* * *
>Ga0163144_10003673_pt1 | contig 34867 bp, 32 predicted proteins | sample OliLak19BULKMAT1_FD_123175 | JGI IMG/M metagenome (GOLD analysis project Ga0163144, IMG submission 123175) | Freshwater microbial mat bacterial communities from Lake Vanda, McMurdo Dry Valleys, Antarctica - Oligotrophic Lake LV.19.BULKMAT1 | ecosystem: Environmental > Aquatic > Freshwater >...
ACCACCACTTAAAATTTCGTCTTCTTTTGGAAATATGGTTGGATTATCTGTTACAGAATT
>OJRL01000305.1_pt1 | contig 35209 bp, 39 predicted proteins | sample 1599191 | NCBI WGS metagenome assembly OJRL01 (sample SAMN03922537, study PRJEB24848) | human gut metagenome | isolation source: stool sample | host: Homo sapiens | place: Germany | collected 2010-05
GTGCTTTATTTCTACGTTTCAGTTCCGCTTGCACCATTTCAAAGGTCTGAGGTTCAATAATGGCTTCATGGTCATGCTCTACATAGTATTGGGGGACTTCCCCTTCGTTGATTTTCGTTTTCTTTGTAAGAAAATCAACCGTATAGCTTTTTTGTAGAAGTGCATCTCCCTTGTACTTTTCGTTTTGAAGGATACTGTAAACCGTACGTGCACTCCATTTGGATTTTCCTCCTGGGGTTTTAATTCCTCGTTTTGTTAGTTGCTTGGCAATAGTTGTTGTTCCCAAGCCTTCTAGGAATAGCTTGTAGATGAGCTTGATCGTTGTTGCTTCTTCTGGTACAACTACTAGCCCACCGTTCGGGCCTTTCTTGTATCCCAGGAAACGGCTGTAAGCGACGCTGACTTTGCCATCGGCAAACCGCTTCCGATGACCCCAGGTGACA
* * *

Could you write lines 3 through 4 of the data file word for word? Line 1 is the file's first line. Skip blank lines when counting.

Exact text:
>OJRL01000305.1_pt1 | contig 35209 bp, 39 predicted proteins | sample 1599191 | NCBI WGS metagenome assembly OJRL01 (sample SAMN03922537, study PRJEB24848) | human gut metagenome | isolation source: stool sample | host: Homo sapiens | place: Germany | collected 2010-05
GTGCTTTATTTCTACGTTTCAGTTCCGCTTGCACCATTTCAAAGGTCTGAGGTTCAATAATGGCTTCATGGTCATGCTCTACATAGTATTGGGGGACTTCCCCTTCGTTGATTTTCGTTTTCTTTGTAAGAAAATCAACCGTATAGCTTTTTTGTAGAAGTGCATCTCCCTTGTACTTTTCGTTTTGAAGGATACTGTAAACCGTACGTGCACTCCATTTGGATTTTCCTCCTGGGGTTTTAATTCCTCGTTTTGTTAGTTGCTTGGCAATAGTTGTTGTTCCCAAGCCTTCTAGGAATAGCTTGTAGATGAGCTTGATCGTTGTTGCTTCTTCTGGTACAACTACTAGCCCACCGTTCGGGCCTTTCTTGTATCCCAGGAAACGGCTGTAAGCGACGCTGACTTTGCCATCGGCAAACCGCTTCCGATGACCCCAGGTGACA